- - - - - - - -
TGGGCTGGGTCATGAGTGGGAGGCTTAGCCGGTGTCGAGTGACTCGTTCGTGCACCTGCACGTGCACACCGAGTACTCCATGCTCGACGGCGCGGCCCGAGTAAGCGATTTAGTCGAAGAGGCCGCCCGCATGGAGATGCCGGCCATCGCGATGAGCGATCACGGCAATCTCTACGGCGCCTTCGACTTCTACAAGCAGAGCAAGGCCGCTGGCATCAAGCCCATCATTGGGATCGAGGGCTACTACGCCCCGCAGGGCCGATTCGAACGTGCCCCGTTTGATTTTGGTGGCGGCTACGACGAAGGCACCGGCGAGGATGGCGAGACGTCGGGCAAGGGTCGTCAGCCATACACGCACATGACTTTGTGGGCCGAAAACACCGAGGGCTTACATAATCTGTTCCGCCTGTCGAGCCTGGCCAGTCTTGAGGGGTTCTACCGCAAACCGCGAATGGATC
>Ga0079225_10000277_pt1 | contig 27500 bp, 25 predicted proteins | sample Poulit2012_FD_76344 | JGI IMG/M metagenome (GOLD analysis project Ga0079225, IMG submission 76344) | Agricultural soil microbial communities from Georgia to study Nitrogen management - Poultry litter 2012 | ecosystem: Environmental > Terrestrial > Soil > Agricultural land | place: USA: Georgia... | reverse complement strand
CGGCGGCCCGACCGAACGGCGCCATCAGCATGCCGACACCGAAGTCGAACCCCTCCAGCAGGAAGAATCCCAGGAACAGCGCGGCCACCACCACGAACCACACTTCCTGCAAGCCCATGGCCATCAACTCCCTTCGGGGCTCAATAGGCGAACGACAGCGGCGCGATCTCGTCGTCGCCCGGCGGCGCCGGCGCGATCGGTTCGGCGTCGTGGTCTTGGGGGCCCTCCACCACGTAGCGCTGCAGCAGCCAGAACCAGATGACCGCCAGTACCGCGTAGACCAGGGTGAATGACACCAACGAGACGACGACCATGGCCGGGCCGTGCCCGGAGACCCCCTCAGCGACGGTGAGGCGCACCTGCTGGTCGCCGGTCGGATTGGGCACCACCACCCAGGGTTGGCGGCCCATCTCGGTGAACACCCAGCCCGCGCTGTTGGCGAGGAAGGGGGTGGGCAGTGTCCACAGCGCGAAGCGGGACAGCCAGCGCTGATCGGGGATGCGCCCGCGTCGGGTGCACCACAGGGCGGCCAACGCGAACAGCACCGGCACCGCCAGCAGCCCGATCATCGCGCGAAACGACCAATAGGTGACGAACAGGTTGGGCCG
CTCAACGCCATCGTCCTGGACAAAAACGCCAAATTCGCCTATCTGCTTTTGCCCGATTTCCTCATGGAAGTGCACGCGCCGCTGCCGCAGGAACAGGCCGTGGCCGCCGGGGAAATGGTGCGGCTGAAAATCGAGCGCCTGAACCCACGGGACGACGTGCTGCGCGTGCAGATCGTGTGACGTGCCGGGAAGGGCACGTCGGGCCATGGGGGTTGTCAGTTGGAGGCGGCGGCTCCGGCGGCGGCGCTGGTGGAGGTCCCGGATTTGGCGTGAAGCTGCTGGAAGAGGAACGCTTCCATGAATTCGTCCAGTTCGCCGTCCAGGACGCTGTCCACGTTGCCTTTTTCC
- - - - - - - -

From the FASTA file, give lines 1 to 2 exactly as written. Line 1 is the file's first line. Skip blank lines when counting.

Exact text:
TGGGCTGGGTCATGAGTGGGAGGCTTAGCCGGTGTCGAGTGACTCGTTCGTGCACCTGCACGTGCACACCGAGTACTCCATGCTCGACGGCGCGGCCCGAGTAAGCGATTTAGTCGAAGAGGCCGCCCGCATGGAGATGCCGGCCATCGCGATGAGCGATCACGGCAATCTCTACGGCGCCTTCGACTTCTACAAGCAGAGCAAGGCCGCTGGCATCAAGCCCATCATTGGGATCGAGGGCTACTACGCCCCGCAGGGCCGATTCGAACGTGCCCCGTTTGATTTTGGTGGCGGCTACGACGAAGGCACCGGCGAGGATGGCGAGACGTCGGGCAAGGGTCGTCAGCCATACACGCACATGACTTTGTGGGCCGAAAACACCGAGGGCTTACATAATCTGTTCCGCCTGTCGAGCCTGGCCAGTCTTGAGGGGTTCTACCGCAAACCGCGAATGGATC
>Ga0079225_10000277_pt1 | contig 27500 bp, 25 predicted proteins | sample Poulit2012_FD_76344 | JGI IMG/M metagenome (GOLD analysis project Ga0079225, IMG submission 76344) | Agricultural soil microbial communities from Georgia to study Nitrogen management - Poultry litter 2012 | ecosystem: Environmental > Terrestrial > Soil > Agricultural land | place: USA: Georgia... | reverse complement strand